Apparently, Google’s reward program has worked great so far as thanks to it over 700 Chrome bugs have been eliminated and more than $1.25 million rewarded to researchers.
However, the more bugs are being discovered and fixed, the more secure Chrome becomes, which makes it then even harder to find any vulnerabilities at all. Therefore, in order to encourage hackers to spend more time and effort to uncover security flaws in Chrome, Google decided to increase the reward from the old maximum of $5,000 to the new pricing range of $500 – $ 15,000. Of course, the company says it’s willing to spend a whole lot more on reports that are very impressive, such as one from the previous month where a researcher received $30,000 for a particularly clever work.
Determined and astute researchers will also be receiving a reward when they present an exploit of an attack path against Chrome users.
→‘Researchers now have an option to submit the vulnerability first and follow up with an exploit later’ according to Google. ‘We believe that this is a win-win situation for security and researchers: we get to patch bugs earlier and our contributors get to lay claim to the bugs sooner, lowering the chances of submitting a duplicate report.’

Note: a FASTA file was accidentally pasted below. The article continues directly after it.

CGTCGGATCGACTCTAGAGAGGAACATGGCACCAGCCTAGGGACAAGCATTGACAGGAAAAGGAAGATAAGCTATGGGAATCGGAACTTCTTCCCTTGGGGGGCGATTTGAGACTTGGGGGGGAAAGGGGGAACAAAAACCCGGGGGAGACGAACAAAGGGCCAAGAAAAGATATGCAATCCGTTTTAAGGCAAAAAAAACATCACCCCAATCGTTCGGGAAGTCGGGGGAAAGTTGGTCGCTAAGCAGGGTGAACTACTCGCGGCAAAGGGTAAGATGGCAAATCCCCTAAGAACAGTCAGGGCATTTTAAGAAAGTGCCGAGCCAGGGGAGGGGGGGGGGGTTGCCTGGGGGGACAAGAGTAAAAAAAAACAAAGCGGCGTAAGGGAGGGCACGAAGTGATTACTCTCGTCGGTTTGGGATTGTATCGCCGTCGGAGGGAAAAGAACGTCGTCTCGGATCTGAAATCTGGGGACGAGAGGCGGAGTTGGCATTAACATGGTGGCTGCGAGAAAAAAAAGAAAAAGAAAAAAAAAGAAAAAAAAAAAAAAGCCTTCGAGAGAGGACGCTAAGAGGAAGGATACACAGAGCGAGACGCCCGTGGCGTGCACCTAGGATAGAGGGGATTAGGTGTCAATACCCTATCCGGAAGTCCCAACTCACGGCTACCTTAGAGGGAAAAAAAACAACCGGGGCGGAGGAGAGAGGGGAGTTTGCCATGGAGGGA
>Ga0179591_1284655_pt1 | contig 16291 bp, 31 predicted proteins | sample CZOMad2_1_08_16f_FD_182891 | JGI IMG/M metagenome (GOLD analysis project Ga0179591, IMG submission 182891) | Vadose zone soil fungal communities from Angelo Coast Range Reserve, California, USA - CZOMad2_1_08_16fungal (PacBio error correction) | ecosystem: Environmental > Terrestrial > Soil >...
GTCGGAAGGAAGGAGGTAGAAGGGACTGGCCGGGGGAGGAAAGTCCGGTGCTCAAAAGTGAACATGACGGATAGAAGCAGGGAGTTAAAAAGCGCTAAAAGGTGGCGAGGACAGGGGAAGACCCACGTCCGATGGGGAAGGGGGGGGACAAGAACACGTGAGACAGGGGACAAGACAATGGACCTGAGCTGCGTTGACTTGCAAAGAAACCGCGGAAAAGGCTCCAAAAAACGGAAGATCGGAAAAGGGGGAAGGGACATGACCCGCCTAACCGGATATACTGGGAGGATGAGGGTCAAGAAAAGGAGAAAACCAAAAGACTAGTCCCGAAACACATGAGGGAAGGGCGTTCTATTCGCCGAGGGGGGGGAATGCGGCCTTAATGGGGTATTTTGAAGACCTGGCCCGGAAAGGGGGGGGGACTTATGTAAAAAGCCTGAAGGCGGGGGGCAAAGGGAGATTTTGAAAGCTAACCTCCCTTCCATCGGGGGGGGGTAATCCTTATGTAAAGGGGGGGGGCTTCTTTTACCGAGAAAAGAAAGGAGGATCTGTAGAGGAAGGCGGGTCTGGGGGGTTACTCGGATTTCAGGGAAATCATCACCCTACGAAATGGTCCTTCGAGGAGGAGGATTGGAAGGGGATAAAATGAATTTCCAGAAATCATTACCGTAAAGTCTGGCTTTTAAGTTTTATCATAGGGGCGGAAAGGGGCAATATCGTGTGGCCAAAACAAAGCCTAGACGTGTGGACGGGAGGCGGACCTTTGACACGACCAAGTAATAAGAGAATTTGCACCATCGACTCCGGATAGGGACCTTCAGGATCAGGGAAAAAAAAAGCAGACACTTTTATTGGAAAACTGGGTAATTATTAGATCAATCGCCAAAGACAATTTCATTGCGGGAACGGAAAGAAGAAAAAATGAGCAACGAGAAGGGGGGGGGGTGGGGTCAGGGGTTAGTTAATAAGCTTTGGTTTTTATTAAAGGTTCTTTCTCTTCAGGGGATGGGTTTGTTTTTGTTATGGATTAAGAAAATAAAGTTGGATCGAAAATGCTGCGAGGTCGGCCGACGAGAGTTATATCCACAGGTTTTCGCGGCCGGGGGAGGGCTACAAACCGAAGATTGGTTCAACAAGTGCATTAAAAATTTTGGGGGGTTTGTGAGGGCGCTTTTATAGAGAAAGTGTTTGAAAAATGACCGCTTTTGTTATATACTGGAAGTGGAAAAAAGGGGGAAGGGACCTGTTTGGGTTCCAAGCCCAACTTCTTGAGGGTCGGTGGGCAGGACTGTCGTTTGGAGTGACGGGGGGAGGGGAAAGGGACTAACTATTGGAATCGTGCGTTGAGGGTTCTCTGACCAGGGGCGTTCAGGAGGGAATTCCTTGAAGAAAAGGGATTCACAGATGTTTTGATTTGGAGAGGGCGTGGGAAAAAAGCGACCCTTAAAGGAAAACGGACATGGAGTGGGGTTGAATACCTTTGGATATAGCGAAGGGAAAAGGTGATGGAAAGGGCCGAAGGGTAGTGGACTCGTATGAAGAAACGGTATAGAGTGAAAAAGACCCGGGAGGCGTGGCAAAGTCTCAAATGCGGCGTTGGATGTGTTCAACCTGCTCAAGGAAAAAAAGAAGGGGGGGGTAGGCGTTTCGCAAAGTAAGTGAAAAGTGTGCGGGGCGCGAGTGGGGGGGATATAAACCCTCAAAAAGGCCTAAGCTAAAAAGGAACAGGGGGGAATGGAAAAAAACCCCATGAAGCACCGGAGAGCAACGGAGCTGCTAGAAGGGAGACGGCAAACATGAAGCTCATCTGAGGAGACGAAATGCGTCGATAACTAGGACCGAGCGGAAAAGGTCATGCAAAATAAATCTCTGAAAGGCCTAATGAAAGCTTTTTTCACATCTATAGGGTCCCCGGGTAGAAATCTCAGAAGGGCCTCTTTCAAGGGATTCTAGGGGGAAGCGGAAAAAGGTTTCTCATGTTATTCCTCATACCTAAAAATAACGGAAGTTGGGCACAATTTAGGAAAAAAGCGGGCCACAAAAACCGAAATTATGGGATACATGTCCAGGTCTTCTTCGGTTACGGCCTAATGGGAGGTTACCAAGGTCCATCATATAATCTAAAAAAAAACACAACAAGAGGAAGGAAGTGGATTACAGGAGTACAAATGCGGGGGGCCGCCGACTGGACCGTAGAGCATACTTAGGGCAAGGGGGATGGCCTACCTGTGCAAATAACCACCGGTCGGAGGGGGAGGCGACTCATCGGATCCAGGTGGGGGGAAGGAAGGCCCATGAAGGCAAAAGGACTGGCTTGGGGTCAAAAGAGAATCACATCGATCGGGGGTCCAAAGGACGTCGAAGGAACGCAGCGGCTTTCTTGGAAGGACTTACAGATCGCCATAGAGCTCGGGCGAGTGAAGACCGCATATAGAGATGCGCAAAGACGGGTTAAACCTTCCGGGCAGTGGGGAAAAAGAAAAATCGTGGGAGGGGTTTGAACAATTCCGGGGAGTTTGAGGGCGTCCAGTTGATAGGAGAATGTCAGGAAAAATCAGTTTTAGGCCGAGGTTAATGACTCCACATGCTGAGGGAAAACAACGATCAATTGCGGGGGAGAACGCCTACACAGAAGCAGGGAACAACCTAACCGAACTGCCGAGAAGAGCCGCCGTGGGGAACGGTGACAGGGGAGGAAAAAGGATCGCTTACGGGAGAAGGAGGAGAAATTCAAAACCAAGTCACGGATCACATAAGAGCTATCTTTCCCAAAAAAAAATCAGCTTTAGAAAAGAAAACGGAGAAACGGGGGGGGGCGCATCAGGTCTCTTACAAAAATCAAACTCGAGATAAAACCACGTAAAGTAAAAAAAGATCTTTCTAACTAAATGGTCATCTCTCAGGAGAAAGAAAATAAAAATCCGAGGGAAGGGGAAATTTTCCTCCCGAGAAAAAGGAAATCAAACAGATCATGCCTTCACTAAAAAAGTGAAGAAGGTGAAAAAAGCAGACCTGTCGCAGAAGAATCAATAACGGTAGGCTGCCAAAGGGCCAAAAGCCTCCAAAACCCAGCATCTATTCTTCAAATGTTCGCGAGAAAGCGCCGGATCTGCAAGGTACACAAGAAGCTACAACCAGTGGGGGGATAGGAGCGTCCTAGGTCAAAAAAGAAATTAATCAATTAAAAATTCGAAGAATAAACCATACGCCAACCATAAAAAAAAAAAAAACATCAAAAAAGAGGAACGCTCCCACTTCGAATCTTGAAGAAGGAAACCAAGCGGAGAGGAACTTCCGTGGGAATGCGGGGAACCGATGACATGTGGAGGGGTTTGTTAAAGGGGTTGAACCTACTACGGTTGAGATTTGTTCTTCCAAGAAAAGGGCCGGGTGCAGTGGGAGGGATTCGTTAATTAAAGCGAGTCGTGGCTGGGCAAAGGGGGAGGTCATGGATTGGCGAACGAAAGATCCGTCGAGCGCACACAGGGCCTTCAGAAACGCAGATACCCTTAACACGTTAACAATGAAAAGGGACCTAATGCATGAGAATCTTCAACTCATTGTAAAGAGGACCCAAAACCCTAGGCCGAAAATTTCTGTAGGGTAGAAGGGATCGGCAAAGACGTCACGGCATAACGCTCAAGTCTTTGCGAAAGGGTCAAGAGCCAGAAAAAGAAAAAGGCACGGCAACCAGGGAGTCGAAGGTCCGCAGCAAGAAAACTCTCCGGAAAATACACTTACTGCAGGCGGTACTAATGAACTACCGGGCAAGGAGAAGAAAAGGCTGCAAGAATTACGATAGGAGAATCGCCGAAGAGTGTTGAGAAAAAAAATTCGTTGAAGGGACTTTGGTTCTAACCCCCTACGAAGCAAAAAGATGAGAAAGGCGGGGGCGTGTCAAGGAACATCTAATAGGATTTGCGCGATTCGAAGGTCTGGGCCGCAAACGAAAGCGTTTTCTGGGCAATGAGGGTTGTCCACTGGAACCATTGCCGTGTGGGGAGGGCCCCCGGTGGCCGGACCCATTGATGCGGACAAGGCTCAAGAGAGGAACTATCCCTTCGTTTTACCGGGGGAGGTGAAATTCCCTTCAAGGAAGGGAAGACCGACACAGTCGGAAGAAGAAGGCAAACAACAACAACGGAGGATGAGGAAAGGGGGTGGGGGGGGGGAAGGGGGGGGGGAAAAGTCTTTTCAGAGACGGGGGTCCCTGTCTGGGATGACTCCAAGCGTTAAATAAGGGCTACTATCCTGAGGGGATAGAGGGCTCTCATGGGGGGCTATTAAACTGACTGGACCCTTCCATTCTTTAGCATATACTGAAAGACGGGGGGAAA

Lastly, hackers, who have earned it, would be added in the Google Hall of Fame.
In addition, in its updated bug FAQ section, Google specifically reveals its position on cases where hackers choose to sell Chrome vulnerabilities on the black market for higher prices rather than submitting them to the company. Google states that submitting vulnerabilities and exploits to the black market is a wrong deed simply because these will be used to target other users on the web without their knowledge and/or consent. Although the company admits its cash reward may be less than what hackers would receive on the black market, it also explains that it offers ‘public acknowledgement of your skills and how awesome you are, a quick fix and an opportunity to openly blog/talk/present on your amazing work (while still offering you a very healthy financial reward for your work!).’
Most importantly, however, contributors will never have to worry whether their bugs are used for offensive purposes, according to Google.